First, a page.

It was a winter of my soul, that season. The kind where you look like yourself on the outside, but your inside is hollow. Obsidian.
Though I had never understood depression – I typically sidled obnoxious with a perpetual silver linings perspective – I was sad, marrow deep. Tormented, really, by circumstances beyond my control. Not a life and death thing or infidelity or financial ruin; and, thankfully, it had nothing to do with my kids. I hate to cloak it in mystery that way, but this is one of those stories not at liberty for public consumption. Not the details, anyway. They don’t really matter.
Thank the Lord, and I mean that, that time scatters memory; that a bunch of days between This and That can bring healing. But as the song goes, “my scars remind me that the past is real,” and I’ve learned time and again, invisible scars are the most painful. I can tell you it involved a dear friend and a story that didn’t make sense to me. I tried so hard to understand, to figure out the truth, but lines were drawn and sides were taken, and even my husband failed to understand my angst.
Why couldn’t I just get over it, forgive, and move on? Why couldn’t I, indeed? I wanted to, but letting go was like chasing mercury. It slipped out of my grasp the harder I tried.
I’d reach the breaking point eventually. We always do. I just happened to fall apart at church one day, and my pastor, a dear friend, happened to be the one to speak truth over me. Really, truly, he might as well have thrown cold water in my face—that’s how quickly I snapped out of it, my teary breakdown.
Gently, firmly, he explained that no matter what, I had to love and forgive; me figuring it all out mattered less than those things. He told me if I didn’t, this thing threatened to get in my marriage and cause trouble, and I knew it already had because my husband was losing patience with my hard-headed position.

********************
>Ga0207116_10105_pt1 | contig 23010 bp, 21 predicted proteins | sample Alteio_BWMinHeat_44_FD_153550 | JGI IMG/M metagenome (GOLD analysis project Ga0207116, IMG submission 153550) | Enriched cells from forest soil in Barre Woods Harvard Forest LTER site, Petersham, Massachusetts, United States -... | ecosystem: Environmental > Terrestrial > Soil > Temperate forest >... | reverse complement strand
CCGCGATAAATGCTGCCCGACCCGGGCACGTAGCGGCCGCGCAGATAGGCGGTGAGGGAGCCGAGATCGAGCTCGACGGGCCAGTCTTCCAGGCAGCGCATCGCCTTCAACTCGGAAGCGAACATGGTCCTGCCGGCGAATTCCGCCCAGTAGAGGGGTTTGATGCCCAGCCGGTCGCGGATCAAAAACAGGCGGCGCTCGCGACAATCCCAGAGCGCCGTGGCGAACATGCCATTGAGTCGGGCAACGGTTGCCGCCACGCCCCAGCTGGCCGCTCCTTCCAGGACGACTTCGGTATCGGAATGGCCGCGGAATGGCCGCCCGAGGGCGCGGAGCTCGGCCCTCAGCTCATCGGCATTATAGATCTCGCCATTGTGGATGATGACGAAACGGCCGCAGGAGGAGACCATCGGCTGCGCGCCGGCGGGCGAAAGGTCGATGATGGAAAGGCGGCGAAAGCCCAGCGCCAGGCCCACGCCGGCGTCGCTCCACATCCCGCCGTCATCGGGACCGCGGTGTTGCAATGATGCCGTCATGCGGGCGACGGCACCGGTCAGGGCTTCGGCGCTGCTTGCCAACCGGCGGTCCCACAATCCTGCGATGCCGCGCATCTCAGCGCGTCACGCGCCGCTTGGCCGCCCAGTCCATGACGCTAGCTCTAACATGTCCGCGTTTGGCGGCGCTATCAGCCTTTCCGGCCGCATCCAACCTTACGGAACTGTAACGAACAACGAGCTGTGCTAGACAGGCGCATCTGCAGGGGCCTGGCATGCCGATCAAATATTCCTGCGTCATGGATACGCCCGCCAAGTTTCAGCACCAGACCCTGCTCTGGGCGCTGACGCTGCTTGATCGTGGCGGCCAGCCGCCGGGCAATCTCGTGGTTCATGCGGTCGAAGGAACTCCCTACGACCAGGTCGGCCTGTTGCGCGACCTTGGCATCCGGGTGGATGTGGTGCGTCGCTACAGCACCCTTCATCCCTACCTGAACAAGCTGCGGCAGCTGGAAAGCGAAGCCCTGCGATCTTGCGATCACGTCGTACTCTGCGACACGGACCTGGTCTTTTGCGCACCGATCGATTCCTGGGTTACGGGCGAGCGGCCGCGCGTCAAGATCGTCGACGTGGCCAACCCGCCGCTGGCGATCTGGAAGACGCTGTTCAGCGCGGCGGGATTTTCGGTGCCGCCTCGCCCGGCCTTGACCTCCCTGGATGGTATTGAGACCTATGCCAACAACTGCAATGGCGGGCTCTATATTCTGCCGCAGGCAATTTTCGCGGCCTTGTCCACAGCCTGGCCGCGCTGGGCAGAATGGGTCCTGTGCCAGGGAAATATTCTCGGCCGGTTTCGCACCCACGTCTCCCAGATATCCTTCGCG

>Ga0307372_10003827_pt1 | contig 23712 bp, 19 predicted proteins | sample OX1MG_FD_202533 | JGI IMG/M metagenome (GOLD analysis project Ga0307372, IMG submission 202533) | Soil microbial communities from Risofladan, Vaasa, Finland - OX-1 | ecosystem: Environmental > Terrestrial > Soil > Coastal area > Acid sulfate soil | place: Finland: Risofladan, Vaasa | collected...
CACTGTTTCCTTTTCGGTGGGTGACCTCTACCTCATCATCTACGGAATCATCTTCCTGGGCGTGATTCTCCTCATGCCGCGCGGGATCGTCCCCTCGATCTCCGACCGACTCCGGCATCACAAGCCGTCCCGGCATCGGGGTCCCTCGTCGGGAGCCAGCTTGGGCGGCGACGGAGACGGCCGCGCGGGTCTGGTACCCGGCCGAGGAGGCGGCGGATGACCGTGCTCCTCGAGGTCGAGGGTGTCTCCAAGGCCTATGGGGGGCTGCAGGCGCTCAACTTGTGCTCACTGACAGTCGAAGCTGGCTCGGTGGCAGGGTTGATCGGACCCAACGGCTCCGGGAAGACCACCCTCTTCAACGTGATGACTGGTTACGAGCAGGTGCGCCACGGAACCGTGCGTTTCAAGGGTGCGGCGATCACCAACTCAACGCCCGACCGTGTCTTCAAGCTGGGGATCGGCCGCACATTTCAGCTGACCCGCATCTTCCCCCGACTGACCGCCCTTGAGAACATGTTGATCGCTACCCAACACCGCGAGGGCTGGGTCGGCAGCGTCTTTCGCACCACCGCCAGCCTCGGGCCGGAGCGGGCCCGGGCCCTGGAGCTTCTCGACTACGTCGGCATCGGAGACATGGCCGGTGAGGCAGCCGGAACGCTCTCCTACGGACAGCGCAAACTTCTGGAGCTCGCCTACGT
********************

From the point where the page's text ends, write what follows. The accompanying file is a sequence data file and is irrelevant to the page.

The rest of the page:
It crushed me that I never could explain well enough for him to understand. It felt like he was against me, though I know now (and suspect I knew then) that that was only a lie of the enemy.
Never have I felt more alone.
Because I cared about the people involved, I couldn’t…I wouldn’t…share this story with others. It was mine to sift through, sort out, salvage. It’s another lie of the enemy to isolate you that way, to make you think you’re all alone, that NO ONE can understand, that everything you’re thinking is wrong and off base.
But then I am certain that the Lord arranged a Divine Appointment just for me in the parking lot of my church. I think it must have been raining because we ended up in her car. A friend who sensed something was up, and invited me to share.
She opened floodgates, words and snot and tears, my whole body a sob as everything poured out. She said something I’ve never forgotten, seven words that began a healing, a letting go, soul balm that made every difference:
You just need someone on your side.
She heard me. She didn’t judge my perspective or try to solve the problem. She just sat there in her car, listening, affirming me, loving me by sitting next to me. Being the one on my side.
The earth shifted.
And I know all the religious platitudes, that God is ever-present and that He’s for me; that I was never truly alone. I believed it then (the best I could), as I do now. But sometimes it sure feels like we’re all alone in the world. Sometimes we need a body, flesh and blood to hold our hand, hand us a tissue, let us spill tears and snot all over their car.
Sometimes the Ministry of Being On Her Side is the best and most hospitable thing you can offer the lonely.
I hope one day I’ll have the chance to go and do likewise.